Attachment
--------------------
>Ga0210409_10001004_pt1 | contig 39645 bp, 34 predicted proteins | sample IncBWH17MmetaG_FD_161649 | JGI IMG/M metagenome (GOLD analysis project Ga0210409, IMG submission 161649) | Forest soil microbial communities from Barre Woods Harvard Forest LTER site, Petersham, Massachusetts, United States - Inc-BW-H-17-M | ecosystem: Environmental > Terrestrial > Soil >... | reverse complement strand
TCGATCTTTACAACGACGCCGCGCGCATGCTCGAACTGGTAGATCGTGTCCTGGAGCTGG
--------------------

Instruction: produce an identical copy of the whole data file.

>Ga0210409_10001004_pt1 | contig 39645 bp, 34 predicted proteins | sample IncBWH17MmetaG_FD_161649 | JGI IMG/M metagenome (GOLD analysis project Ga0210409, IMG submission 161649) | Forest soil microbial communities from Barre Woods Harvard Forest LTER site, Petersham, Massachusetts, United States - Inc-BW-H-17-M | ecosystem: Environmental > Terrestrial > Soil >... | reverse complement strand
TCGATCTTTACAACGACGCCGCGCGCATGCTCGAACTGGTAGATCGTGTCCTGGAGCTGG